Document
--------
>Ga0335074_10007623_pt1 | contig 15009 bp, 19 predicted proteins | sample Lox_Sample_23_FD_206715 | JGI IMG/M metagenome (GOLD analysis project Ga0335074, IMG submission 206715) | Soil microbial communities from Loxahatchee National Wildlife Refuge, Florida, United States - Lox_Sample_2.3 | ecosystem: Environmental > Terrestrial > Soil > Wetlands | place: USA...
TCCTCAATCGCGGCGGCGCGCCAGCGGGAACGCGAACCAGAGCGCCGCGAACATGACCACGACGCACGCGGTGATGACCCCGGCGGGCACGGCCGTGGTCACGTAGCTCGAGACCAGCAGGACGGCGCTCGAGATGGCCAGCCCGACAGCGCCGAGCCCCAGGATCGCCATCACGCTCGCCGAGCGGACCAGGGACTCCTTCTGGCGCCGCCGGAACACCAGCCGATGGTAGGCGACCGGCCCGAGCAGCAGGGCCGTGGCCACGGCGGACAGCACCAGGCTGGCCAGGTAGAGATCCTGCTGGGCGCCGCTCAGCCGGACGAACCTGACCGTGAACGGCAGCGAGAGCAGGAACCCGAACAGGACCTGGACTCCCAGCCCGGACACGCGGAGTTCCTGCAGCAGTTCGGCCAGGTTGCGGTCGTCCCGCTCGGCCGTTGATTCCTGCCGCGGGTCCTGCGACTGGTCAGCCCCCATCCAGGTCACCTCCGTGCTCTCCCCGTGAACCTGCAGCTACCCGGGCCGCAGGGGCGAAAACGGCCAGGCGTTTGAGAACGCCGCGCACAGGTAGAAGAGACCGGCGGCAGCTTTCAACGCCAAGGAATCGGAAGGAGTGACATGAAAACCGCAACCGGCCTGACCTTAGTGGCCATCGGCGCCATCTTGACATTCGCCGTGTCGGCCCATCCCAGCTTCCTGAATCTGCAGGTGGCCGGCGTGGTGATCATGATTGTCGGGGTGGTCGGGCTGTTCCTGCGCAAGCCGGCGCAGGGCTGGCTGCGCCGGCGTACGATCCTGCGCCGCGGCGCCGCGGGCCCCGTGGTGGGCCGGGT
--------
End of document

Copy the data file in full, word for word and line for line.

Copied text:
>Ga0335074_10007623_pt1 | contig 15009 bp, 19 predicted proteins | sample Lox_Sample_23_FD_206715 | JGI IMG/M metagenome (GOLD analysis project Ga0335074, IMG submission 206715) | Soil microbial communities from Loxahatchee National Wildlife Refuge, Florida, United States - Lox_Sample_2.3 | ecosystem: Environmental > Terrestrial > Soil > Wetlands | place: USA...
TCCTCAATCGCGGCGGCGCGCCAGCGGGAACGCGAACCAGAGCGCCGCGAACATGACCACGACGCACGCGGTGATGACCCCGGCGGGCACGGCCGTGGTCACGTAGCTCGAGACCAGCAGGACGGCGCTCGAGATGGCCAGCCCGACAGCGCCGAGCCCCAGGATCGCCATCACGCTCGCCGAGCGGACCAGGGACTCCTTCTGGCGCCGCCGGAACACCAGCCGATGGTAGGCGACCGGCCCGAGCAGCAGGGCCGTGGCCACGGCGGACAGCACCAGGCTGGCCAGGTAGAGATCCTGCTGGGCGCCGCTCAGCCGGACGAACCTGACCGTGAACGGCAGCGAGAGCAGGAACCCGAACAGGACCTGGACTCCCAGCCCGGACACGCGGAGTTCCTGCAGCAGTTCGGCCAGGTTGCGGTCGTCCCGCTCGGCCGTTGATTCCTGCCGCGGGTCCTGCGACTGGTCAGCCCCCATCCAGGTCACCTCCGTGCTCTCCCCGTGAACCTGCAGCTACCCGGGCCGCAGGGGCGAAAACGGCCAGGCGTTTGAGAACGCCGCGCACAGGTAGAAGAGACCGGCGGCAGCTTTCAACGCCAAGGAATCGGAAGGAGTGACATGAAAACCGCAACCGGCCTGACCTTAGTGGCCATCGGCGCCATCTTGACATTCGCCGTGTCGGCCCATCCCAGCTTCCTGAATCTGCAGGTGGCCGGCGTGGTGATCATGATTGTCGGGGTGGTCGGGCTGTTCCTGCGCAAGCCGGCGCAGGGCTGGCTGCGCCGGCGTACGATCCTGCGCCGCGGCGCCGCGGGCCCCGTGGTGGGCCGGGT